If we hadn’t received the earth shattering news about our son, my husband and I would probably be trying to have another child. If we were to get pregnant again there is a 25 percent chance the child would have the same condition as my son. We also live in one of the states affected by the new anti-abortion legislation.
We have talked through our options with our geneticist for future children. While we would much prefer to go through IVF and screen the embryos for the genetic condition before implantation, this comes with a five-figure price tag not covered by insurance. Otherwise, we can conceive naturally, conduct genetic testing as early as ten weeks, and decide whether to terminate the pregnancy if the embryo has the condition. Under the new legislation, I would need to cross state lines to procure an abortion if genetic testing confirms the embryo has the condition.
I’m fortunate I have those options, and I’m aware of that. I have secure employment, a flexible schedule that lets me fit in all the doctors’ appointments, good healthcare coverage, and a healthy and supportive marriage. For women that lack those resources they can find themselves trapped, with no options. I can’t imagine lacking the resources to meet my family’s physical needs while under this emotional pressure.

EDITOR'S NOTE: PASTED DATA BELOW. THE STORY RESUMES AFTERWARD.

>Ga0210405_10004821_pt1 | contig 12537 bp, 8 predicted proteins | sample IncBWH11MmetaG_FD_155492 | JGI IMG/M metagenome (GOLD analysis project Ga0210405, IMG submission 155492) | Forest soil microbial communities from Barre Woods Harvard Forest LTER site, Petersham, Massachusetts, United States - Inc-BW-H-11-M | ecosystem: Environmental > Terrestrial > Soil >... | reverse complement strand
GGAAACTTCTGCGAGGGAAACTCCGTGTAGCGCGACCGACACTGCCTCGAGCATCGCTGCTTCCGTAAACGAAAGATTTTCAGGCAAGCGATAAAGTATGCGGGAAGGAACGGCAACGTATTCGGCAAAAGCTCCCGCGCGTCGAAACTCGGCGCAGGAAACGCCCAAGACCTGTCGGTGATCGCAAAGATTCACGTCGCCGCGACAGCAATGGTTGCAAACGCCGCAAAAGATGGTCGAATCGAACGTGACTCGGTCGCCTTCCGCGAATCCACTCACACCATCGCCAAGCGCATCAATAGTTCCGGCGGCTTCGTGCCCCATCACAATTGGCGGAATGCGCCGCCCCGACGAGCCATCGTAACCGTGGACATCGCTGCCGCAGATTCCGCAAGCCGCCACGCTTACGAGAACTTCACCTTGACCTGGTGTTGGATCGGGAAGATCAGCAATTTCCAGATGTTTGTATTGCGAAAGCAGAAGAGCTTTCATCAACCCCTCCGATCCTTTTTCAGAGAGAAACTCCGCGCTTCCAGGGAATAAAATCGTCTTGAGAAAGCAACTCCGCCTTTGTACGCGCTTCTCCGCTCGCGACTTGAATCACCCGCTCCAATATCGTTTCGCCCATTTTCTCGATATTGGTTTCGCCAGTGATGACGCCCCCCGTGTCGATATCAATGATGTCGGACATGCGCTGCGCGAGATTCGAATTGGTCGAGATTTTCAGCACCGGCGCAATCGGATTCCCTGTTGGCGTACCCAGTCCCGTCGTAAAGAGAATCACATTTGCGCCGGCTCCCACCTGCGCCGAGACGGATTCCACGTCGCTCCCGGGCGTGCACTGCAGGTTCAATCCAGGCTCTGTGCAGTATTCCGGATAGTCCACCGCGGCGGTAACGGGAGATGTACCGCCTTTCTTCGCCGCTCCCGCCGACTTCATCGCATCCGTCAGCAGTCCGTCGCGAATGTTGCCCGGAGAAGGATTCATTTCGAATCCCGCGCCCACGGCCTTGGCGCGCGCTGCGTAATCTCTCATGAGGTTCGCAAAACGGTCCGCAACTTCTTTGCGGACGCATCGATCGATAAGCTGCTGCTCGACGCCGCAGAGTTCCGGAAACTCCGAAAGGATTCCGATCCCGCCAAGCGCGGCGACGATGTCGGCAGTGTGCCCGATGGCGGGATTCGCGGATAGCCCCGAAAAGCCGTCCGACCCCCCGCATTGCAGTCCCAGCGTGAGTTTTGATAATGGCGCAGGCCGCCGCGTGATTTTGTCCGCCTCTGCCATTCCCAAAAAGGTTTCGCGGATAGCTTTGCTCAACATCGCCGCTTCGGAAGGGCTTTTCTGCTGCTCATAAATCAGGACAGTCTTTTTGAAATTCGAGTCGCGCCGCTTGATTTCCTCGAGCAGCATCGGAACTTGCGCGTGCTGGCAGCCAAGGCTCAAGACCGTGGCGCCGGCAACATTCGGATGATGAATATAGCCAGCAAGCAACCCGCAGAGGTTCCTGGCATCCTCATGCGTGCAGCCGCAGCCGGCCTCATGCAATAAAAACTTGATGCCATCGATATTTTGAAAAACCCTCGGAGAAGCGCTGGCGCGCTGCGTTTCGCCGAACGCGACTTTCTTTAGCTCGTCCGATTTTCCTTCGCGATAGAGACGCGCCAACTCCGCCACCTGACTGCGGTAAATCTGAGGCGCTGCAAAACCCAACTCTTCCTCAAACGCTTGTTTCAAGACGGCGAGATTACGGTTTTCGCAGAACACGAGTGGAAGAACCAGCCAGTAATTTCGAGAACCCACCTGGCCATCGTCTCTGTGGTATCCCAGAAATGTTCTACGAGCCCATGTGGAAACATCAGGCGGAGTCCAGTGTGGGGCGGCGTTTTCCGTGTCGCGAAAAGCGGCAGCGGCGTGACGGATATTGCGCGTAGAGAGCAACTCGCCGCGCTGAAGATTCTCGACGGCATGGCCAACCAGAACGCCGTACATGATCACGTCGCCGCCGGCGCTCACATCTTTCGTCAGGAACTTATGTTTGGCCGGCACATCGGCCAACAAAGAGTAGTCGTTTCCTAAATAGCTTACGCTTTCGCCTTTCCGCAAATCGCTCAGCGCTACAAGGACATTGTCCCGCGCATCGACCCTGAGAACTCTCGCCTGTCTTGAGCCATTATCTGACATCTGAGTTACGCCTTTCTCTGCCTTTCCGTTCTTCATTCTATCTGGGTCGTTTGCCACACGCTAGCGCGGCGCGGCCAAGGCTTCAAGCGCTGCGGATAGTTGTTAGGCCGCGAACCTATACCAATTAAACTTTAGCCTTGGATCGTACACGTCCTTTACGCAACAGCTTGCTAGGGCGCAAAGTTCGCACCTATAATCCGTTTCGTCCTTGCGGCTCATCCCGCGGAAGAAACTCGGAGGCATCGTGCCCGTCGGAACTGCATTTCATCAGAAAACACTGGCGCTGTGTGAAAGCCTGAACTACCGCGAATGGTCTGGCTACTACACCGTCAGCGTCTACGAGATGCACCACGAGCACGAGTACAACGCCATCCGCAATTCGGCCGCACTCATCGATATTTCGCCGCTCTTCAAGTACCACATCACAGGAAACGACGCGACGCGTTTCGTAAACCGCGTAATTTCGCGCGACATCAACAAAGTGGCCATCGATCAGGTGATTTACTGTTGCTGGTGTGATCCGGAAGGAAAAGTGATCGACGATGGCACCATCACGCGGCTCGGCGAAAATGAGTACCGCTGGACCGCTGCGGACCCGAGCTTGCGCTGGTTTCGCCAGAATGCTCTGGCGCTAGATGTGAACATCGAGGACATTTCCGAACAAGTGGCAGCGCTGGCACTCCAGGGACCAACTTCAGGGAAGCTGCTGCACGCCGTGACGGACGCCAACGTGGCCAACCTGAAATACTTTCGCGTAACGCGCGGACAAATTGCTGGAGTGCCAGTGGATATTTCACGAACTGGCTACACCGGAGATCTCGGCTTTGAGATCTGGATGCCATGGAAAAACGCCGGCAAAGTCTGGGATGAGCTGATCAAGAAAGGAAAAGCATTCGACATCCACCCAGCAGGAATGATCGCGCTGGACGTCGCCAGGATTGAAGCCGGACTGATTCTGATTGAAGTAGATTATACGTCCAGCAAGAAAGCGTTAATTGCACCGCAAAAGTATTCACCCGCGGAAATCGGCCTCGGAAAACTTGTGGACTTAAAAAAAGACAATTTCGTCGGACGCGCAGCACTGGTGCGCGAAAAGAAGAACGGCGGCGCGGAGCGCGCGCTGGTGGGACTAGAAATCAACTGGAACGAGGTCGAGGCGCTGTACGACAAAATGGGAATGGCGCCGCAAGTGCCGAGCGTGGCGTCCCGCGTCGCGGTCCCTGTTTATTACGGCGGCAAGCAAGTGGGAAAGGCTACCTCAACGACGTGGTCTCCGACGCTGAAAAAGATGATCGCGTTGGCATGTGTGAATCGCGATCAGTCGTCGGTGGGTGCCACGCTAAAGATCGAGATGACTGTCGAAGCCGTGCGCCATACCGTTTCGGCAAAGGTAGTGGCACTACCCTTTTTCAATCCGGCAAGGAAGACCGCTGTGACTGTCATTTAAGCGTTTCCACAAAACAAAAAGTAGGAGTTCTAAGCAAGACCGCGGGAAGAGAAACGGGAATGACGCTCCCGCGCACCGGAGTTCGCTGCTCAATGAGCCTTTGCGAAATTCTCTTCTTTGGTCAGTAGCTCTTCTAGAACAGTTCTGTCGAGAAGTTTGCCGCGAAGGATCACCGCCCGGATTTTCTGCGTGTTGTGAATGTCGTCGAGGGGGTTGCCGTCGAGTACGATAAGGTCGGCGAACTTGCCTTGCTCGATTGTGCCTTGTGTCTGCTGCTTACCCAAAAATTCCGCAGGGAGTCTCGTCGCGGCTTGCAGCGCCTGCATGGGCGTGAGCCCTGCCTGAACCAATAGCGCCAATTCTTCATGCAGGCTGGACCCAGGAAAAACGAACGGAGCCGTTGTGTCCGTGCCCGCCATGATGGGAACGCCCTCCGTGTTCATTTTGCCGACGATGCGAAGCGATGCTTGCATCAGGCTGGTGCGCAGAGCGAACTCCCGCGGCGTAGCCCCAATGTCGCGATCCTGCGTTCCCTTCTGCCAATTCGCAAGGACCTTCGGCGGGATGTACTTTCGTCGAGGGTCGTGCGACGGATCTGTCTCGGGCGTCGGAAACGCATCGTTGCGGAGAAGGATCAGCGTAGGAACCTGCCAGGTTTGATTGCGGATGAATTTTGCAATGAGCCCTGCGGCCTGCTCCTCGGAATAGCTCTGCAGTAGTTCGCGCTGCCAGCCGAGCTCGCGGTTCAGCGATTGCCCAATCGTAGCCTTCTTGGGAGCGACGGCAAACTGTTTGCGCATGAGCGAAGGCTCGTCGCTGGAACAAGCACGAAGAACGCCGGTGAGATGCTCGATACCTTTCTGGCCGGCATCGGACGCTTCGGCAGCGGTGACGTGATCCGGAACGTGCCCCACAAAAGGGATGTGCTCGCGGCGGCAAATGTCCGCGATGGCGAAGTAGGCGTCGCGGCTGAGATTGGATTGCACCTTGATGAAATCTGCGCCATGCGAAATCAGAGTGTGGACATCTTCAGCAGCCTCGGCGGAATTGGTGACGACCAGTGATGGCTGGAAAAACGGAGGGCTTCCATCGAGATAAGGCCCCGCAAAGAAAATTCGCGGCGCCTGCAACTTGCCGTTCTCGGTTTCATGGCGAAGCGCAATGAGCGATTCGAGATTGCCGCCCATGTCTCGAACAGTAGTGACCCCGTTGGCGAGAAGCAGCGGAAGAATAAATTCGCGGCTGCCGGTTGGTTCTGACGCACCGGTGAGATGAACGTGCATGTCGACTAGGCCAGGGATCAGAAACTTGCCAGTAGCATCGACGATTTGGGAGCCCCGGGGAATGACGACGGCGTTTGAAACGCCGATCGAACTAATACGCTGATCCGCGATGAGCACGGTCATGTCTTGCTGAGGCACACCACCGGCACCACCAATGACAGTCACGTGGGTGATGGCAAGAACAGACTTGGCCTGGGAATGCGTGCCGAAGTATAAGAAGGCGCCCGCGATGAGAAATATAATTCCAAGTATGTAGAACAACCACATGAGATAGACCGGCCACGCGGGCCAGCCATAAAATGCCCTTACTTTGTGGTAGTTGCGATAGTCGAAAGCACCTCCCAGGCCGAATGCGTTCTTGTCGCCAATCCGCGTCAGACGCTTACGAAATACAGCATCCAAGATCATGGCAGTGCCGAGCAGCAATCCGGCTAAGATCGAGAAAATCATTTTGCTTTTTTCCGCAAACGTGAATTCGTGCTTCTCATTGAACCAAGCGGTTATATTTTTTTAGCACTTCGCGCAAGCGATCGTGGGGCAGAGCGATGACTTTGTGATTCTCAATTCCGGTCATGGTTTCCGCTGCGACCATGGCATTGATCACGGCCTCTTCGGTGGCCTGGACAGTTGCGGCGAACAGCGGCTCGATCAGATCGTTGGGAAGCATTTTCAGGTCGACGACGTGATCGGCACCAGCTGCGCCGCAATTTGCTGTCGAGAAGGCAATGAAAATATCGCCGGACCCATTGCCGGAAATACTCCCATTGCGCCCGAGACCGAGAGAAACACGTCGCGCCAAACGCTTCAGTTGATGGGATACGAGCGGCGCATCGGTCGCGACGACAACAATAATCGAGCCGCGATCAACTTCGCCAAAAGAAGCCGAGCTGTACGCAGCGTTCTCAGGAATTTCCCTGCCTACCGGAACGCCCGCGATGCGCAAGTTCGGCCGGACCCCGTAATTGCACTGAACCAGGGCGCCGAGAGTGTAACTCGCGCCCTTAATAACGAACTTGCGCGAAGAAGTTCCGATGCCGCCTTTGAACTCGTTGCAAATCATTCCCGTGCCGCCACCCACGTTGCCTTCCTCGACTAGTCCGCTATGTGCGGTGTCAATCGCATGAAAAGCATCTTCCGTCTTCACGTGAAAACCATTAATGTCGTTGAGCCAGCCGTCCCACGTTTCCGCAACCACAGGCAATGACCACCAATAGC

No matter your circumstances, raising your child only to lower them to their grave is not easy and it requires grace from your family, your community and your civic leaders. Loving my son doesn’t nullify the stress of caring for a helpless child while nurturing a marriage grappling with so much pain. I don’t know that I would want to bring another life into this world only to watch it slowly burn out.
I need state governments not to subject others to this immensely difficult life without giving them a choice. I hope we live in a society with the heart to understand and the morality to refrain from judgment.
Seventy-five percent of couples who lose a child end their marriage in divorce. It’s a talking point I’ve heard consistently over the last year while managing my son’s illness. My husband and I are fighting against the odds. I would never want to force families to see every heart-wrenching step of their child’s death.
If faced with the very real possibility that my future child suffers from the same terminal disorder and I have the choice of having an abortion or watching my child die before my eyes, I honestly don’t know what I would choose. But I know I deserve to have the choice.